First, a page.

It’s not. There are certainly times when having to start over is no fun, but writing a new book is not one of them. Square one lets me entertain ideas too ridiculous to actually use. Nothing has to make sense until I start making decisions. I get to daydream until I’m picturing what will eventually become my favorite scenes in the book. I like square one. I may have a whole lot of work in front of me, but I haven’t started it yet.
Wednesday, March 28, 2018
I decided to spend many more hours than usual on this month's post so I made a video interview. There is a transcript below.
Let’s begin with... Do you have a favorite author?
There are some names that come to mind, but I’m not going to say any of them because I’m afraid that would invite comparisons. Either I would come out on the wrong end of that comparison or... just because I enjoy someone’s work doesn’t mean I’m trying to write the same sort of thing, and I wouldn’t want to raise incorrect expectations.
Have you ever based a character on a real person?
I think I’ve answered this question before.
You have. You said, “No.”
Well, it’s a good thing it’s come up again because I have a different answer. In They See a Family, there is a character named Michael, a very minor character, who is mentally disabled. I thought the safest way to avoid accidentally veering into stereotypes as I wrote him would be to have a particular person in mind. I was definitely thinking of my uncle as I wrote him. Michael is still a fictional character though. He is not intended to be my uncle. It was more like... how do I think he would act in this situation, not what has my uncle done in the past that I could put into a book.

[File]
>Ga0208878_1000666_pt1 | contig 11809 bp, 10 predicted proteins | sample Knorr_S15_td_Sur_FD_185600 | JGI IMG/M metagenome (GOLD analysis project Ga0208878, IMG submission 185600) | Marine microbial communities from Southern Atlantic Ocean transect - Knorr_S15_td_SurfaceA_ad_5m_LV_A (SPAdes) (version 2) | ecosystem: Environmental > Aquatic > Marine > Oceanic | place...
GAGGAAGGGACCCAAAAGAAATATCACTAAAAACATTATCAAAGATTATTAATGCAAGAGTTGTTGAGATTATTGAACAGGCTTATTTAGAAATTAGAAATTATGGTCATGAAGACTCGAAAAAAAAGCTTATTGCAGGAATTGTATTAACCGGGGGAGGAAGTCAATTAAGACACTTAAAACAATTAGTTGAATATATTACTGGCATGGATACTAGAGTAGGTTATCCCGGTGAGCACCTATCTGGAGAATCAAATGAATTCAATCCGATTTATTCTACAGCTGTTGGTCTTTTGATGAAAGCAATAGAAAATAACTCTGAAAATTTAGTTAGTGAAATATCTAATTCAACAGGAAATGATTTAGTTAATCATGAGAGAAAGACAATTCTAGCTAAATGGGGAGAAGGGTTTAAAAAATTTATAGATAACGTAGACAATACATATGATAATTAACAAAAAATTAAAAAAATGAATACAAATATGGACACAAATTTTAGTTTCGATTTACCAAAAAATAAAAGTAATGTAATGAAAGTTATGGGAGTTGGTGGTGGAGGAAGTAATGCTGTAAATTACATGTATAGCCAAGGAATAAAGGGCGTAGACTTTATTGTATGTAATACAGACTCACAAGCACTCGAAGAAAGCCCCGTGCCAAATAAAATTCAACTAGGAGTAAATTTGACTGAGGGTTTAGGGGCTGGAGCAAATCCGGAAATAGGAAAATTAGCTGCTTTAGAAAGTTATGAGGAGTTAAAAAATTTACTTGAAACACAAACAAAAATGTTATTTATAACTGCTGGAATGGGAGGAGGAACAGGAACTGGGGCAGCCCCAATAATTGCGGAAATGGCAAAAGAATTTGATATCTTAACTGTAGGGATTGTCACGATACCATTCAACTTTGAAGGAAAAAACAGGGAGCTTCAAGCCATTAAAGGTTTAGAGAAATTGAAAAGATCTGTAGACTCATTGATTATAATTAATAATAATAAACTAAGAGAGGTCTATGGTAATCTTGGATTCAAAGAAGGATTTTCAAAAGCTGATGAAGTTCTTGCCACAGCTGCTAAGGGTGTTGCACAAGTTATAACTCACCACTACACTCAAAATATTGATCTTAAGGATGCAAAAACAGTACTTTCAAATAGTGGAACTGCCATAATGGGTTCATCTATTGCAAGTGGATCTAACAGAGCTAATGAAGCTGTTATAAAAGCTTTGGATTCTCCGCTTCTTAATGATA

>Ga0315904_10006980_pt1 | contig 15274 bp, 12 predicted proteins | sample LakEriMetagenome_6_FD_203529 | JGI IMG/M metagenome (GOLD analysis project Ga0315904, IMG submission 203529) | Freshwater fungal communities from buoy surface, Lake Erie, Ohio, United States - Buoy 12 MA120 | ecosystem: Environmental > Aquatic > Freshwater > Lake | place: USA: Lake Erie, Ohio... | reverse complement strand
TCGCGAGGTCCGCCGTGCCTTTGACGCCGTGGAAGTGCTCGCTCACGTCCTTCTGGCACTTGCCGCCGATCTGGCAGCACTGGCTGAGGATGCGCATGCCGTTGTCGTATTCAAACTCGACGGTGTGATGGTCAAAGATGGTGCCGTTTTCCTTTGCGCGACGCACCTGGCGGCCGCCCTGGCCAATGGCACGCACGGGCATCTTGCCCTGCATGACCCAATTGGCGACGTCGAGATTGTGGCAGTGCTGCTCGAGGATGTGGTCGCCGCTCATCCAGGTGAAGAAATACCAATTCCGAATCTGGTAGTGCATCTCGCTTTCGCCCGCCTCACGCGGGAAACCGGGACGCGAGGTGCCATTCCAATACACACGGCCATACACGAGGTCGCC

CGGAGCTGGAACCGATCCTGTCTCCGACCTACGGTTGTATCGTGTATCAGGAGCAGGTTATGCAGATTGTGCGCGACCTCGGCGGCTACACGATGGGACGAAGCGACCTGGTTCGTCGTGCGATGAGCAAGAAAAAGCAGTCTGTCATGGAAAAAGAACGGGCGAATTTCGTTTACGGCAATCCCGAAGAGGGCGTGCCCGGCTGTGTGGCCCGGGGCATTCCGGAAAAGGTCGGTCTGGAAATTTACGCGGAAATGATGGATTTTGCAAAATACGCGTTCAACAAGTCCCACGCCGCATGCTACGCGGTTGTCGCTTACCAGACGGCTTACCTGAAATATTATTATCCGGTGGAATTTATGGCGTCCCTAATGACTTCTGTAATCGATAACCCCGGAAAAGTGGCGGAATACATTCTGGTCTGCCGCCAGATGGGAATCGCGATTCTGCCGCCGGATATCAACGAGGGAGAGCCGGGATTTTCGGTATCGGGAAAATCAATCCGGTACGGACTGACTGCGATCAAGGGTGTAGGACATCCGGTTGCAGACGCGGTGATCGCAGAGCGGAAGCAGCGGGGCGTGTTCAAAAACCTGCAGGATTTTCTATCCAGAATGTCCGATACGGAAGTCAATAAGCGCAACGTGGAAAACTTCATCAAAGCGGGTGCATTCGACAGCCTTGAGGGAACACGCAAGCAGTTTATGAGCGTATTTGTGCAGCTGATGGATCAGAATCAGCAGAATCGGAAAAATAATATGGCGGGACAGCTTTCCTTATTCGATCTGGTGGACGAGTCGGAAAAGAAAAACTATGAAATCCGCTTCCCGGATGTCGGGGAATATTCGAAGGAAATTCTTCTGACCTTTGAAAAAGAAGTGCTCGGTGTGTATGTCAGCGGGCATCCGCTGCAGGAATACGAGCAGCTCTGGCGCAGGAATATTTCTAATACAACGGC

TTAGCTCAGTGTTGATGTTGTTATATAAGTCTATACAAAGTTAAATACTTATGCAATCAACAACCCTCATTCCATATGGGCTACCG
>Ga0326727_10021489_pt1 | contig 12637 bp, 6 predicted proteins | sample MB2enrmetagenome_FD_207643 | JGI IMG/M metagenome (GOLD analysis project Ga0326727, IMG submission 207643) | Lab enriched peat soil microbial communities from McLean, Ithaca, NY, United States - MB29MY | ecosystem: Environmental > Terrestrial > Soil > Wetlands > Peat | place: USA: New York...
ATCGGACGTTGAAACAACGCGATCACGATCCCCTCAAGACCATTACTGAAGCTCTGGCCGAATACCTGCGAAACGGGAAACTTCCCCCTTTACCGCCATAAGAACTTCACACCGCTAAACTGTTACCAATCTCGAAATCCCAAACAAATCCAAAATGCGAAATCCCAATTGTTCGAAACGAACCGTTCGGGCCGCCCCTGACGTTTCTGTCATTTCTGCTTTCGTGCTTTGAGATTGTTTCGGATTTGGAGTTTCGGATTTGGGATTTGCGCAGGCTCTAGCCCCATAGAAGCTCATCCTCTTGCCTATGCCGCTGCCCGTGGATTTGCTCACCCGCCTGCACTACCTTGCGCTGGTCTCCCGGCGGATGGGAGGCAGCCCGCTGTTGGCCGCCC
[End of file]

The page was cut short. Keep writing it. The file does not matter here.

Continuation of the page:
Many of your books are Christian fiction. Just how preachy are they?
First, I just want to say I think it’s too bad that preachy has become kind of negative. And I know that I have been guilty of using it to describe other books in a negative way. But preachy isn’t always a bad thing. I think, like a lot of things, there’s... there’s a time and a place. And with fiction... it can work. It has to fit into the story. I’ve read a lot of books where it felt like the author was kind of taking a break from the story in order to start evangelizing. And that is a turn-off, even for myself as a Christian. As far as how preachy my books are... I think the level of preachiness varies in my books. I am first and foremost telling a story. But all of my main characters are Christian. Sometimes they mention saying a prayer or they mention going to church. But I think in most of my books the characters don’t really sit down and have deep, meaningful discussions about their faith.
Can you rank your books on preachiness for us?
Oh, that would be really hard. I think I would have to go back and read all my books with like a preachiness journal rank them and I... I’ve never done that.
How about a few examples?